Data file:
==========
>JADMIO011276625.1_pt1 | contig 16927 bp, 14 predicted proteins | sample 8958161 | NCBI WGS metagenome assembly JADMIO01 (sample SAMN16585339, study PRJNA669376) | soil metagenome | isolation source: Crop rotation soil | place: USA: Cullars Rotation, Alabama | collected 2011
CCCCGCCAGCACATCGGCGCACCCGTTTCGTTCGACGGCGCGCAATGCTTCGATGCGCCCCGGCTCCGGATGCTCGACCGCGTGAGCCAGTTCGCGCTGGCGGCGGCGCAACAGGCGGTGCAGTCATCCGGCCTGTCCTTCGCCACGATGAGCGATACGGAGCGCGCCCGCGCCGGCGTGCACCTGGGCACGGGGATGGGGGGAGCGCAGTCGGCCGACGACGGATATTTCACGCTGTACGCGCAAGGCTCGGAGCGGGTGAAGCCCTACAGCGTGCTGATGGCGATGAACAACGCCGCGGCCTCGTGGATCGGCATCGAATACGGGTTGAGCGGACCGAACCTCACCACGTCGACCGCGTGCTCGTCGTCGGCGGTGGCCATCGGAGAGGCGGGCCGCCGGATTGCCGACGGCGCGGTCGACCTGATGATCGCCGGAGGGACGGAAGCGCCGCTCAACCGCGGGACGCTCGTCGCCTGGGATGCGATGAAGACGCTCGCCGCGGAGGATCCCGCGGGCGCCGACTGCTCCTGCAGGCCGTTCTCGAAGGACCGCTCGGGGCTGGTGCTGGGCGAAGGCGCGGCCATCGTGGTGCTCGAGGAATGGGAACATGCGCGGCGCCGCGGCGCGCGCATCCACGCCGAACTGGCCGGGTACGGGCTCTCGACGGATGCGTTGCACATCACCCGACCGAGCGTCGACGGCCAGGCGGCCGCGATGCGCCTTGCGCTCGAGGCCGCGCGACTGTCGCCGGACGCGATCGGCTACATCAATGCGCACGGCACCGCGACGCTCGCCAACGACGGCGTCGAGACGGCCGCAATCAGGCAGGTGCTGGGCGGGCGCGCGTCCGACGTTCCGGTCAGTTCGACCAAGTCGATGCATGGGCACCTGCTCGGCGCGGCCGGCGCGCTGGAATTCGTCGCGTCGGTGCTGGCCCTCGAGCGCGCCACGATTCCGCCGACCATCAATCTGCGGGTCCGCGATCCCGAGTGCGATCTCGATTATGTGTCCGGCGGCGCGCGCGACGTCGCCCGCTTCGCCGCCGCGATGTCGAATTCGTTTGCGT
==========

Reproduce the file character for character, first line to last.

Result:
>JADMIO011276625.1_pt1 | contig 16927 bp, 14 predicted proteins | sample 8958161 | NCBI WGS metagenome assembly JADMIO01 (sample SAMN16585339, study PRJNA669376) | soil metagenome | isolation source: Crop rotation soil | place: USA: Cullars Rotation, Alabama | collected 2011
CCCCGCCAGCACATCGGCGCACCCGTTTCGTTCGACGGCGCGCAATGCTTCGATGCGCCCCGGCTCCGGATGCTCGACCGCGTGAGCCAGTTCGCGCTGGCGGCGGCGCAACAGGCGGTGCAGTCATCCGGCCTGTCCTTCGCCACGATGAGCGATACGGAGCGCGCCCGCGCCGGCGTGCACCTGGGCACGGGGATGGGGGGAGCGCAGTCGGCCGACGACGGATATTTCACGCTGTACGCGCAAGGCTCGGAGCGGGTGAAGCCCTACAGCGTGCTGATGGCGATGAACAACGCCGCGGCCTCGTGGATCGGCATCGAATACGGGTTGAGCGGACCGAACCTCACCACGTCGACCGCGTGCTCGTCGTCGGCGGTGGCCATCGGAGAGGCGGGCCGCCGGATTGCCGACGGCGCGGTCGACCTGATGATCGCCGGAGGGACGGAAGCGCCGCTCAACCGCGGGACGCTCGTCGCCTGGGATGCGATGAAGACGCTCGCCGCGGAGGATCCCGCGGGCGCCGACTGCTCCTGCAGGCCGTTCTCGAAGGACCGCTCGGGGCTGGTGCTGGGCGAAGGCGCGGCCATCGTGGTGCTCGAGGAATGGGAACATGCGCGGCGCCGCGGCGCGCGCATCCACGCCGAACTGGCCGGGTACGGGCTCTCGACGGATGCGTTGCACATCACCCGACCGAGCGTCGACGGCCAGGCGGCCGCGATGCGCCTTGCGCTCGAGGCCGCGCGACTGTCGCCGGACGCGATCGGCTACATCAATGCGCACGGCACCGCGACGCTCGCCAACGACGGCGTCGAGACGGCCGCAATCAGGCAGGTGCTGGGCGGGCGCGCGTCCGACGTTCCGGTCAGTTCGACCAAGTCGATGCATGGGCACCTGCTCGGCGCGGCCGGCGCGCTGGAATTCGTCGCGTCGGTGCTGGCCCTCGAGCGCGCCACGATTCCGCCGACCATCAATCTGCGGGTCCGCGATCCCGAGTGCGATCTCGATTATGTGTCCGGCGGCGCGCGCGACGTCGCCCGCTTCGCCGCCGCGATGTCGAATTCGTTTGCGT